The most frivolous disaster which could befal himself would occasion a more real disturbance. If he was to lose his little finger to–morrow, he would not sleep to–night; but, provided he never saw them, he will snore with the most profound security over the ruin of a hundred millions of his brethren, and the destruction of that immense multitude seems plainly an object less interesting to him, than this paltry misfortune of his own.” 
[Smith now sets the moral trap by asking a hypothetical question:]
To prevent, therefore, this paltry misfortune to himself, would a man of humanity be willing to sacrifice the lives of a hundred millions of his brethren, provided he had never seen them?
[Consider your own answer to Smith’s hypothetical  question and the balance between you “losing a little finger” and stopping a hundred million people in a far distant land from dying in an earthquake.  In the pause for contemplation of your answer, Smith moves to his directed peroration in the standard manner of a disgusted Calvinist Minister in the Sunday pulpit who could cause grown men and women to shake in their shoes at some real or imagined little sin of not much consequence that they may hav ceommitted during the week.  Smith writes:]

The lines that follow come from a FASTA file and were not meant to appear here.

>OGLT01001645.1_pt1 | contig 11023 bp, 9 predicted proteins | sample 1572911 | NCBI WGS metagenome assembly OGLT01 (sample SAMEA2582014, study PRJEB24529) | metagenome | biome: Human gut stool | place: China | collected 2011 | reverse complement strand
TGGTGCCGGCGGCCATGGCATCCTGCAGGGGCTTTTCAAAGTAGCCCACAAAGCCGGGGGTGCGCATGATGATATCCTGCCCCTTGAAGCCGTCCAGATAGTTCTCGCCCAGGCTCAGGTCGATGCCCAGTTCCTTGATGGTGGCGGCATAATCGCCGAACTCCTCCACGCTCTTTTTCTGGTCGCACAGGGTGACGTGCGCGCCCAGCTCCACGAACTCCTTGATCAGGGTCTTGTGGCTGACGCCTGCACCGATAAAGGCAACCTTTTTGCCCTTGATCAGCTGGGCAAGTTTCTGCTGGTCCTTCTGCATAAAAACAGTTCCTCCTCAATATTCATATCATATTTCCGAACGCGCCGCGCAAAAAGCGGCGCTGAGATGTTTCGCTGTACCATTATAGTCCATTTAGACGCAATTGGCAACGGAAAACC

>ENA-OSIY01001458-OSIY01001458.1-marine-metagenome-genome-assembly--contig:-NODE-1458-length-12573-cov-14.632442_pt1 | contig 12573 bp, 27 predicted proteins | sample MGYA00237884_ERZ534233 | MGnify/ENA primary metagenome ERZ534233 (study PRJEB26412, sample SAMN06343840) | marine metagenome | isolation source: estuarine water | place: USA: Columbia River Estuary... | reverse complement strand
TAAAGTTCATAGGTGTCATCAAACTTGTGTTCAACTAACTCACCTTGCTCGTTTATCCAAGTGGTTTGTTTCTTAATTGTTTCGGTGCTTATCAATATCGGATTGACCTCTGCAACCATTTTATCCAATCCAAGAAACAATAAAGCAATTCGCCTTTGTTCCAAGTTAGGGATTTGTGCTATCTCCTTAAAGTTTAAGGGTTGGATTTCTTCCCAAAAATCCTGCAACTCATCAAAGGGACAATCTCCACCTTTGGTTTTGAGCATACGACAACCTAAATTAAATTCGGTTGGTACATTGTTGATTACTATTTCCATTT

Human nature startles with horror at the thought, and the world, in its greatest depravity and corruption, never produced such a villain as could be capable of entertaining it. But what makes this difference? When our passive feelings are almost always so sordid and so selfish, how comes it that our active principles should often be so generous and so noble? When we are always so much more deeply affected by whatever concerns ourselves, than by whatever concerns other men; what is it which prompts the generous, upon all occasions, and the mean upon many, to sacrifice their own interests to the greater interests of others? It is not the soft power of humanity, it is not that feeble spark of benevolence which Nature has lighted up in the human heart, that is thus capable of counteracting the strongest impulses of self–love. It is a stronger power, a more forcible motive, which exerts itself upon such occasions. It is reason, principle, conscience, the inhabitant of the breast, the man within, the great judge and arbiter of our conduct. It is he who, whenever we are about to act so as to affect the happiness of others, calls to us, with a voice capable of astonishing the most presumptuous of our passions, that we are but one of the multitude, in no respect better than any other in it; and that when we prefer ourselves so shamefully and so blindly to others, we become the proper objects of resentment, abhorrence, and execration. It is from him only that we learn the real littleness of ourselves, and of whatever relates to ourselves, and the natural misrepresentations of self–love can be corrected only by the eye of this impartial spectator. It is he who shows us the propriety of generosity and the deformity of injustice; the propriety of resigning the greatest interests of our own, for the yet greater interests of others, and the deformity of doing the smallest injury to another, in order to obtain the greatest benefit to ourselves. It is not the love of our neighbour, it is not the love of mankind, which upon many occasions prompts us to the practice of those divine virtues. It is a stronger love, a more powerful affection, which generally takes place upon such occasions; the love of what is honourable and noble, of the grandeur, and dignity, and superiority of our own characters.